The U.S. sanctions on China are well-deserved

China’s genocidal impulses cannot go unchecked


Freddie Everett

State Department Photo by Freddie Everett / Public Domain

By Greg Fournier, Assistant Op/Ed Editor

Last week, the United States did something rather extraordinary. It teamed up with the United Kingdom, Canada and the European Union to place sanctions on Chinese officials suspected of engaging in genocidal behavior towards the Uyghur Muslims that populate China’s northwest Xinjiang province. This came after a contentious meeting between American and Chinese diplomats in Alaska, where the two sides clashed over allegations of civil rights abuses and hypocrisy. President Biden should be applauded for his ratcheting up of pressure on Beijing. He should, however, not be complacent. The Chinese government is guilty of enormous sins and should be punished accordingly.

The Human Rights Watch details many of China’s atrocities in its 2020 world report. The full list of human rights and civil liberties abuses is too long for a single article, but one paragraph provides the gist of it: “At home, the Chinese Communist Party, worried that permitting political freedom would jeopardize its grasp on power, has constructed an Orwellian high-tech surveillance state and a sophisticated internet censorship system to monitor and suppress public criticism. Abroad, it uses its growing economic clout to silence critics and to carry out the most intense attack on the global system for enforcing human rights since that system began to emerge in the mid-20th century.” China’s advancements in artificial intelligence has allowed it to construct its “Orwellian” surveillance system—an omniscient network of security cameras equipped with facial recognition as well as phone-tracing capabilities—which, in theory, it could export to other illiberal nations around the world for a neat profit. Domestic surveillance systems suppress the Uyghur Muslim minority in the Xinjiang province. It is an open secret that China has detained more than a million Uyghurs in what has been described as “the largest internment of an ethnic-religious minority since the fall of the Third Reich.” Originally, Chinese officials denied the existence of internment camps for Uyghurs, then pivoted to calling them “re-education centers” for that population. It seems the Ministry of Truth is hard at work in Beijing.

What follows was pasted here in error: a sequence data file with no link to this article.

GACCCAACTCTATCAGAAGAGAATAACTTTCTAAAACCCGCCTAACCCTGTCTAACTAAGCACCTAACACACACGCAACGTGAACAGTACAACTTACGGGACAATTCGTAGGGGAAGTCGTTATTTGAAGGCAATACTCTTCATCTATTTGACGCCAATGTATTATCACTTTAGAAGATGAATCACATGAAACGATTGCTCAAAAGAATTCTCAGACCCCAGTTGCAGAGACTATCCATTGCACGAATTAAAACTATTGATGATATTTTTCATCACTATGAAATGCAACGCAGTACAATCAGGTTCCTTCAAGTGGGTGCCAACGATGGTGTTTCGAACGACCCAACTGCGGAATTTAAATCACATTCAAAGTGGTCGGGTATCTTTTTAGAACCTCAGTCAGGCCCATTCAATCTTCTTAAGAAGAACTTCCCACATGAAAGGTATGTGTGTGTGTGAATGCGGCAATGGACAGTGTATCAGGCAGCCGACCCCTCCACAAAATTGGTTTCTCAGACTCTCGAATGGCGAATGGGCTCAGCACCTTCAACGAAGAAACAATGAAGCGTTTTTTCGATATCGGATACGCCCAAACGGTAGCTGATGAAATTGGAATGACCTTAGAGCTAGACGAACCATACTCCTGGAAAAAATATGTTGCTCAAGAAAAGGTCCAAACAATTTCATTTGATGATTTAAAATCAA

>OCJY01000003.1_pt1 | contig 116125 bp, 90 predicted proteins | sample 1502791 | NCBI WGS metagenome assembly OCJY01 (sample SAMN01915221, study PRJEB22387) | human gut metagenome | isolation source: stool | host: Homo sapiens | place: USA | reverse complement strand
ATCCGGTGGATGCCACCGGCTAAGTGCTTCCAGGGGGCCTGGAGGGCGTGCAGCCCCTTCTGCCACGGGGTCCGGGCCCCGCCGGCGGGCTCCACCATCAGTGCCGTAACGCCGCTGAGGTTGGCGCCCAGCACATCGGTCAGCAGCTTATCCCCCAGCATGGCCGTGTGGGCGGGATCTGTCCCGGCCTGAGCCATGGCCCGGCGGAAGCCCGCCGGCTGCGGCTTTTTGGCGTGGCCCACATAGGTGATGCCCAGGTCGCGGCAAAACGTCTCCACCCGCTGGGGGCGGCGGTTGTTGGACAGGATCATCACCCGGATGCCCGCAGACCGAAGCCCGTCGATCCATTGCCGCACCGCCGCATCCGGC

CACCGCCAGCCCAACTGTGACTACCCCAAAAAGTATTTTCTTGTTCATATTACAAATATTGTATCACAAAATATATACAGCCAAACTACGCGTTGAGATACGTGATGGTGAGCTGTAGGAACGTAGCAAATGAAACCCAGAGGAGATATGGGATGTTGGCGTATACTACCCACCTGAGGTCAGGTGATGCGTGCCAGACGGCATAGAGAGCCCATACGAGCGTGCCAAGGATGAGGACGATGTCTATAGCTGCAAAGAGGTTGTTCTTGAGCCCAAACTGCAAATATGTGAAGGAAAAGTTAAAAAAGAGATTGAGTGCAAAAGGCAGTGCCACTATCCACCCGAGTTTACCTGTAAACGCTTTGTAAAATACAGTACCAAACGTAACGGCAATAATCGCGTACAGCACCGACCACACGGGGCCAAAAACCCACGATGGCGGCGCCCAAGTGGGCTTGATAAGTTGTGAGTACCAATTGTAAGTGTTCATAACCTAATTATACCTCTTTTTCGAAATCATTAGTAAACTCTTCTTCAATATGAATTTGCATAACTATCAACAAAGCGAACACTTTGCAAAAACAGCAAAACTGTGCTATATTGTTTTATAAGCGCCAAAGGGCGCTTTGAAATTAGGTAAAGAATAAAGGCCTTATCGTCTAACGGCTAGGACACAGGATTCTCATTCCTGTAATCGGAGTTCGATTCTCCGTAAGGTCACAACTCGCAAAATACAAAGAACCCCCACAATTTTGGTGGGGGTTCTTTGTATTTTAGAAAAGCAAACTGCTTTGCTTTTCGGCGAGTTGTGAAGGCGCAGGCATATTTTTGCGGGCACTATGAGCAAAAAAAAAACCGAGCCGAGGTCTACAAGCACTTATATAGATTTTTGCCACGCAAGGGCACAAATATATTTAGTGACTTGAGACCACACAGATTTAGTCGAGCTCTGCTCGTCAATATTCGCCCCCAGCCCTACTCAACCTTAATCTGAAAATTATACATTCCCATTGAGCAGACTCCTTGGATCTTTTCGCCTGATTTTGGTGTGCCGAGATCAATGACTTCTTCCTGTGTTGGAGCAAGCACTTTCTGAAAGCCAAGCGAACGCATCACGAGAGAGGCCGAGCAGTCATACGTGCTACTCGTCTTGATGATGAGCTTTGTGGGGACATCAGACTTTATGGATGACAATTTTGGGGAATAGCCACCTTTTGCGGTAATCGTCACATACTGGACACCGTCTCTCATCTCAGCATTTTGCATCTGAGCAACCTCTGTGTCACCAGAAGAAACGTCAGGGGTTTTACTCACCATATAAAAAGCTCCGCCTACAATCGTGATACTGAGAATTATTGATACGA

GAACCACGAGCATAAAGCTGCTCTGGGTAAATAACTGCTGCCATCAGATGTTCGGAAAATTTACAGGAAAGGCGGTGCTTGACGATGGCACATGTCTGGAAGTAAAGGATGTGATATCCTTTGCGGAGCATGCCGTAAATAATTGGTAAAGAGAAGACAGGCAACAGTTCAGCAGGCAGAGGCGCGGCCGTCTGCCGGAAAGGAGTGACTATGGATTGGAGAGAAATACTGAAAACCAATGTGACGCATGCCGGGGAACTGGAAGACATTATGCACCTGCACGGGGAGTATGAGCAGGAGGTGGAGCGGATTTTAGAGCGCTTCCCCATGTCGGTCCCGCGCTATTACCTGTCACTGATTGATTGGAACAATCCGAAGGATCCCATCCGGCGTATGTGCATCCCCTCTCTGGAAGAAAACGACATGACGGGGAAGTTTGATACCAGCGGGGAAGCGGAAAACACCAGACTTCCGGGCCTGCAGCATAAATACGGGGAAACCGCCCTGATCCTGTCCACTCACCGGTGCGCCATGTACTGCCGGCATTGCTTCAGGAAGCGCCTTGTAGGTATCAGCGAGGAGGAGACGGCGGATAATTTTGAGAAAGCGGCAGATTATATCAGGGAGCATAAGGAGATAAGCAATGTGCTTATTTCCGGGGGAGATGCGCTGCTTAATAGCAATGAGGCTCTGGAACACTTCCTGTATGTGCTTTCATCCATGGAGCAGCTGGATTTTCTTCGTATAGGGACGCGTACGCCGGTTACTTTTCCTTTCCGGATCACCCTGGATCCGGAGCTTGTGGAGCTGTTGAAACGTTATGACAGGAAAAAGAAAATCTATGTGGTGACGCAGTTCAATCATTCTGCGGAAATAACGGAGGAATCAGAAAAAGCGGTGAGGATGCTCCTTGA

Despite the overwhelming evidence of ethnic cleansing, including forced sterilization and rape of Uyghur women, destruction of mosques and prohibitions against the growth of long beards, China has the audacity to accuse the U.S. of civil rights abuses that dwarf theirs. In retaliation for the treatment American diplomats gave to the Chinese ones in Alaska, Chinese officials released a report detailing the apparent hypocrisy of the U.S. on civil rights. Those officials cite concerns about systemic racism, hate crimes against Asian-Americans and other racial minorities and a poor COVID-19 response. The latter is perhaps the most galling: Of course the U.S. had a subpar COVID response, but the Chinese government censored speech critical of their early response to the pandemic and consistently thwarts investigations into the origins of the virus itself. But the entire report is based on a false equivalence between the two governments. Even if you take the report issued by the Chinese government as completely true, with no exaggerations and complete confidence in their data, China’s civil rights abuses still vastly outweigh those of the U.S. Take, for instance, the U.S. State Department’s report from a year ago on China. This report “pinned a range of violations on the Chinese government, including arbitrary or unlawful killings, forced disappearances, torture, arbitrary detention, harsh and life-threatening prison and detention conditions, abuse of political prisoners, invasion of privacy, manipulation of justice, attacking members of civil society, censorship, disrupting peaceful assembly, restricting religious freedom and more.”

President Biden recognizes this, as evidenced by the sanctions placed on China. This recognition is appropriately becoming more universal, with much of the West uniting behind Washington to punish China. Former President Trump was at least partially responsible for this newfound distrust of China: U.S. public opinion on China has soured considerably since 2018. For this he deserves credit and thanks.

But Biden should not take his foot off the pedal. China shows no signs of discontinuing its genocide of the Uyghurs. Chinese President Xi Jinping continues to consolidate political power within China as well as outside of it, as the Chinese Belt and Road Initiative demonstrates. China is seeking to gain global dominance, offering a competing vision of global affairs that cares little for human rights or representative government. To try to stop this, Biden should put sanctions on other Chinese officials involved in the Uyghur genocide and consider barring U.S. businesses from operating within China. This could very well lead to decreased productivity — after all, China is one of the U.S.’s biggest trade partners — but it may be worth it. It’s hard to countenance letting businesses deal with a genocidal regime. If Biden is serious about bringing China to justice, he must do more than these sanctions.

Greg Fournier can be reached at [email protected]